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by K. Riva Levinson

May 20, 2020

Here’s some good news. African nations, who have benefited from America’s years of largesse in global public health are doing an impressive job of managing the coronavirus pandemic, using a disease response infrastructure enabled by U.S. foreign assistance and a play book that America taught. They are also proving to be determined and innovative. 

But the fight has just begun, and the United States needs to double-down on helping some of the world’s poorest, because it is what we do – and have always done – as Americans. Moreover, it is in our own self-interest.

by K. Riva Levinson

May 01, 2020

It is a tale that spans continents, with heroes, heroines and a moral about our shared humanity. This is the story of Remdesivir, the anti-viral drug showing promise in the fight against COVID-19 — offering up the first glimmer of scientific hope against a global pandemic that has claimed more than 60,000 American lives and 200,000 globally. In 2009, researchers at Gilead Sciences of Foster City, Calif., developed the antiviral compound Remdesivir as a possible treatment for Hepatitis C. Unfortunately, it was not effective, and remained in closed research until 2014, when the deadly Ebola virus emerged in Sierra Leone, Liberia and Guinea.  

by K. Riva Levinson

April 15, 2020

Last week, African leaders rallied to the defense of the World Health Organization’s Director General, former Health Minister of Ethiopia Tedros Adhanom Ghebreyesus, after U.S. President Donald Trump criticized Tedros for his China-centric approach to the global coronavirus pandemic COVID-19. "The WHO really blew it," President Trump said, adding that he was considering withdrawing funding to the UN agency. In a show of solidarity, Africa and Africans, stood with Tedros.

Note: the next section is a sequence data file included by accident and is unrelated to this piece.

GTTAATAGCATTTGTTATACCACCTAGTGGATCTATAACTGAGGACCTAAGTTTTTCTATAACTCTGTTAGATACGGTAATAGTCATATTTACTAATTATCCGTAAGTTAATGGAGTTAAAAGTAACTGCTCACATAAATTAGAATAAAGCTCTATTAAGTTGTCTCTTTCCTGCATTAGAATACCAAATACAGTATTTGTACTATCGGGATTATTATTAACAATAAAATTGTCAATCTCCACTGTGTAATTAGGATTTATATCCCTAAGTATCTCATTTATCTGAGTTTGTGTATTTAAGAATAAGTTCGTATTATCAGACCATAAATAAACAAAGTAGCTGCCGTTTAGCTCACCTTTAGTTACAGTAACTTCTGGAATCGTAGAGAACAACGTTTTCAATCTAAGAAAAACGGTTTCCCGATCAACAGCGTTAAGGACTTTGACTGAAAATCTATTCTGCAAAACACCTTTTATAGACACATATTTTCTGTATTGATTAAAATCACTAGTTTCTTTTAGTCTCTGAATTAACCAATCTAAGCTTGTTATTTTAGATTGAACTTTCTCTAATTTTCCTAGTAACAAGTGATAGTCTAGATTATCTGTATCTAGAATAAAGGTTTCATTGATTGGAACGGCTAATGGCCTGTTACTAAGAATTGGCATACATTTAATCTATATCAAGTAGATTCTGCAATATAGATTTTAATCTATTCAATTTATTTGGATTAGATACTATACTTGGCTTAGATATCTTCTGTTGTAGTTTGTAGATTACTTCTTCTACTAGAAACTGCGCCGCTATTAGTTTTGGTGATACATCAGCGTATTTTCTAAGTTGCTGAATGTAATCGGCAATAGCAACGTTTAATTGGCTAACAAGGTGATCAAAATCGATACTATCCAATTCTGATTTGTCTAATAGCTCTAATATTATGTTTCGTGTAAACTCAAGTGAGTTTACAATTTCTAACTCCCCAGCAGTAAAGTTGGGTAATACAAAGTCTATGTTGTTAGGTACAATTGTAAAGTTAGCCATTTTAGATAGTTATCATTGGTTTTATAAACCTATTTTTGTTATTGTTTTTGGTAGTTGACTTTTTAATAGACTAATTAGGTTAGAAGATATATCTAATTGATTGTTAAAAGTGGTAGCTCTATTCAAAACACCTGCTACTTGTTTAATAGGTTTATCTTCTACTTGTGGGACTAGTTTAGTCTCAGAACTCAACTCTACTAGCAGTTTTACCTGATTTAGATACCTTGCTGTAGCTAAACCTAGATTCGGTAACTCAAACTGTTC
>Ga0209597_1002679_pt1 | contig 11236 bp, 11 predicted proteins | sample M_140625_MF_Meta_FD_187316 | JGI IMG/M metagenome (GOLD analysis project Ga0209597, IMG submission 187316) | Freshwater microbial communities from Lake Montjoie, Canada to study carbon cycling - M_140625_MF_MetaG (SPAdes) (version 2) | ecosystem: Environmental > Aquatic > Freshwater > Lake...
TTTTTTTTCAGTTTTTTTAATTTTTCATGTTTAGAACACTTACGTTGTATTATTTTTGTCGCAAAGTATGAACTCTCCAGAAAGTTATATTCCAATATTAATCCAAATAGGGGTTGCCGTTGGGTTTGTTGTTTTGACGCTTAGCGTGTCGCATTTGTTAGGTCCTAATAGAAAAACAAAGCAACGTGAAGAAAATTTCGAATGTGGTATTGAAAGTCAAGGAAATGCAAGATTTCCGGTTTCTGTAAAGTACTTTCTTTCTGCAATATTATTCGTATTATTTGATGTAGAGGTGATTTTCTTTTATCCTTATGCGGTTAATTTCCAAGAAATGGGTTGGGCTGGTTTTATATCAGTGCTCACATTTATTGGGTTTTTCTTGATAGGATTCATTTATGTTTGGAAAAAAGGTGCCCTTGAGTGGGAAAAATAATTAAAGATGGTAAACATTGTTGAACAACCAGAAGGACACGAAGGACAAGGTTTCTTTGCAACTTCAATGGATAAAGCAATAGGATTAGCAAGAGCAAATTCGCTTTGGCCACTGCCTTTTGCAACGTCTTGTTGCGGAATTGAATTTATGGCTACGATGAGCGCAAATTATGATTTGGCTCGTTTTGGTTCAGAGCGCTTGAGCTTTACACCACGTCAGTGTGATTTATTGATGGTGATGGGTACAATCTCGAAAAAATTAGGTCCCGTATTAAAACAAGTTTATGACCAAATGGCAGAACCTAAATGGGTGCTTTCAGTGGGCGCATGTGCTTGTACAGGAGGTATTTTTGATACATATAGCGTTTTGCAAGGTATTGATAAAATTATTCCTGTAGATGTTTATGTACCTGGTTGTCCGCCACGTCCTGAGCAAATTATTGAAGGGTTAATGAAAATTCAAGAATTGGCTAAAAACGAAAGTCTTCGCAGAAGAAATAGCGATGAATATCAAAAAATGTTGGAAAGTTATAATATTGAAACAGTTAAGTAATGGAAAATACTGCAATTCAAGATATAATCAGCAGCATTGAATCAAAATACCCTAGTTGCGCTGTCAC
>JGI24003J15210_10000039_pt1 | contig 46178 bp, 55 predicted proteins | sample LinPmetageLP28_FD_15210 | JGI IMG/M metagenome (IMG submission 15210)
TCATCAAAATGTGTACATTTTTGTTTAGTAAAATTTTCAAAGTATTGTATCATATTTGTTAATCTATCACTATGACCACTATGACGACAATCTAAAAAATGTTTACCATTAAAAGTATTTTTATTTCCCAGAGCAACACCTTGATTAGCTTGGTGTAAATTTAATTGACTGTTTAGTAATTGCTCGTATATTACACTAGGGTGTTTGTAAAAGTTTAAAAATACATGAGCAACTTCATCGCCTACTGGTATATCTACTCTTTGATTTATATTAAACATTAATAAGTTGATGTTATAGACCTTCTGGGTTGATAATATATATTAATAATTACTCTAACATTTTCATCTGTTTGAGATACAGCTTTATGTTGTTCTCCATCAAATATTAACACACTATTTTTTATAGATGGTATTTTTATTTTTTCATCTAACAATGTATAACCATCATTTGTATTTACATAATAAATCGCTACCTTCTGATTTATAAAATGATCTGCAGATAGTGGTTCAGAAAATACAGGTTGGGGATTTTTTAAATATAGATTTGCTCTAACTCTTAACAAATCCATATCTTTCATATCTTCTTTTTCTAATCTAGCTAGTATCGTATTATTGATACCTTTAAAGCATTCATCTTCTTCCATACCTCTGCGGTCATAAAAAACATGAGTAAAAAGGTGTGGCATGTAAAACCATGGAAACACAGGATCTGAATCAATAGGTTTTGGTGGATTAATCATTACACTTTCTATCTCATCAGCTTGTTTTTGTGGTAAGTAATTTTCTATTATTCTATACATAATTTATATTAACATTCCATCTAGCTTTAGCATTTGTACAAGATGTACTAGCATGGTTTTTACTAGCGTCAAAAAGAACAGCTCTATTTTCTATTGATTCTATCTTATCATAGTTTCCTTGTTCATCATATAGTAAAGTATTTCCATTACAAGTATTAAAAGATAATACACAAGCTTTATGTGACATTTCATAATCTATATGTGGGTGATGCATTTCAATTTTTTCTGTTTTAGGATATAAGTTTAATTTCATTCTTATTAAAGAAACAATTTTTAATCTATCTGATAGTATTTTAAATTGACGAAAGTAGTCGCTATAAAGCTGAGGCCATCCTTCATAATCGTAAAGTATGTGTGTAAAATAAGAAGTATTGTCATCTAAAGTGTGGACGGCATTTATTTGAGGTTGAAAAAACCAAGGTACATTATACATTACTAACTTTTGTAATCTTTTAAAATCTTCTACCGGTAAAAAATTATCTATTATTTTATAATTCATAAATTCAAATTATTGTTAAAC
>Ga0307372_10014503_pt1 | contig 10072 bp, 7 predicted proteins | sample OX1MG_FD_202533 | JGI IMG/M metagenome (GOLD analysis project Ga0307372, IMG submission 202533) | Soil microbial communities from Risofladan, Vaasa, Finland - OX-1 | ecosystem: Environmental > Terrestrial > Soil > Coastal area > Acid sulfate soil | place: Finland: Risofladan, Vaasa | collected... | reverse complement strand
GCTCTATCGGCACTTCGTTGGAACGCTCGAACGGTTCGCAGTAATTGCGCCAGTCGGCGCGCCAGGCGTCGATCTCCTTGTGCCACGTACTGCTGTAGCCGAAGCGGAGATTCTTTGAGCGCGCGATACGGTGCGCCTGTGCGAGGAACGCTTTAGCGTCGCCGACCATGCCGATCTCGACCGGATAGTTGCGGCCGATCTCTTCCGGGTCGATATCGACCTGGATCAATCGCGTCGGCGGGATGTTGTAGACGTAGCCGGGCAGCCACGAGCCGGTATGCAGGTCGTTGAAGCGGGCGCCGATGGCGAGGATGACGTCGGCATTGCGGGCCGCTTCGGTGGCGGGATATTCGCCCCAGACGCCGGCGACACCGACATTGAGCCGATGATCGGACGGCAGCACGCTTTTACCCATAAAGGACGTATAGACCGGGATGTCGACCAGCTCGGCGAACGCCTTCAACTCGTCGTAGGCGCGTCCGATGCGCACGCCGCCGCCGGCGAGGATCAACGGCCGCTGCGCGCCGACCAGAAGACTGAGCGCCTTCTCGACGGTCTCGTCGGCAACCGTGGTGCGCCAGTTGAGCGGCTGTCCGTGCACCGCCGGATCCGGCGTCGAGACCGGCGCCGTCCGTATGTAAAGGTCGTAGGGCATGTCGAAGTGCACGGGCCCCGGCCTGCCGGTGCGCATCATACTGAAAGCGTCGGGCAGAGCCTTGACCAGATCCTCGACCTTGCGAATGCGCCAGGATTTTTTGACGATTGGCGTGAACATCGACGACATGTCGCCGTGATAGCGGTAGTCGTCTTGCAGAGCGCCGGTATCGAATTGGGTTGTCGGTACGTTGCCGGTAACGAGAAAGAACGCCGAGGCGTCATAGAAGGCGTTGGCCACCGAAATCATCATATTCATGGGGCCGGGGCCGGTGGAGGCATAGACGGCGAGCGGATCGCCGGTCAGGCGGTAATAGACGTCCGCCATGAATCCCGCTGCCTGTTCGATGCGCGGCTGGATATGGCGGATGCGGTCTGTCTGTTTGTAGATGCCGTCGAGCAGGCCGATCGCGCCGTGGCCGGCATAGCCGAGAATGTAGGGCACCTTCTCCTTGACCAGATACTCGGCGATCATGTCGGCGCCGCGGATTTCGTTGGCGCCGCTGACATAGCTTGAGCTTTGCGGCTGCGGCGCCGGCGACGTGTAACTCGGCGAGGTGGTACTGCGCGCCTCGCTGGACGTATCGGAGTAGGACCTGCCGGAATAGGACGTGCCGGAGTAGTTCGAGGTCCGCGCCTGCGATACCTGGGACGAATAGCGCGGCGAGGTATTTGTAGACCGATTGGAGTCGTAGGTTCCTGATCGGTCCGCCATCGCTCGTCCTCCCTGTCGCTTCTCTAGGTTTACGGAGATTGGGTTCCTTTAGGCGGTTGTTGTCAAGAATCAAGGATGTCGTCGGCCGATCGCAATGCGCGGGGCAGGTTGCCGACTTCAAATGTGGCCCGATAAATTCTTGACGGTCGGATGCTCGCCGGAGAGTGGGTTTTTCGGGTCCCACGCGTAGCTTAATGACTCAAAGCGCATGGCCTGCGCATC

by K. Riva Levinson

March 29, 2020

Only three people have tested positive for COVID-19 in the West African nation of Liberia. But even so, the country has sealed its borders, shut its airspace, and declared a state of emergency, closing schools, banning social and religious gatherings, and shuttering all but essential businesses. Watching from the United States with our stay-at-home-order, one might wonder why such a drastic measure with so few cases for a post-conflict economy still reeling from the twin shocks of the West Africa Ebola outbreak and the collapse of commodity prices four years ago? Consider this single contrast of capacity.

by K. Riva Levinson

March 08, 2020

If you trust the polls, a clear majority of Americans do not support the current U.S. president, and for registered Democrats, it is with a raging fury. So as soon as Biden proved his viability in South Carolina, the electorate was drawn to him. It’s elementary human nature — when fear and hope fuse to propel behavior. I saw this phenomenon play out in West Africa in August of 2014, at the height of the deadly Ebola virus outbreak, after the U.S. Centers for Disease Control (CDC) predicted a trajectory between 550,000 to 1.4 million cases by early the following year. And then — within just months — Liberia, the country hardest hit, was able to break the chain-of-transmission.

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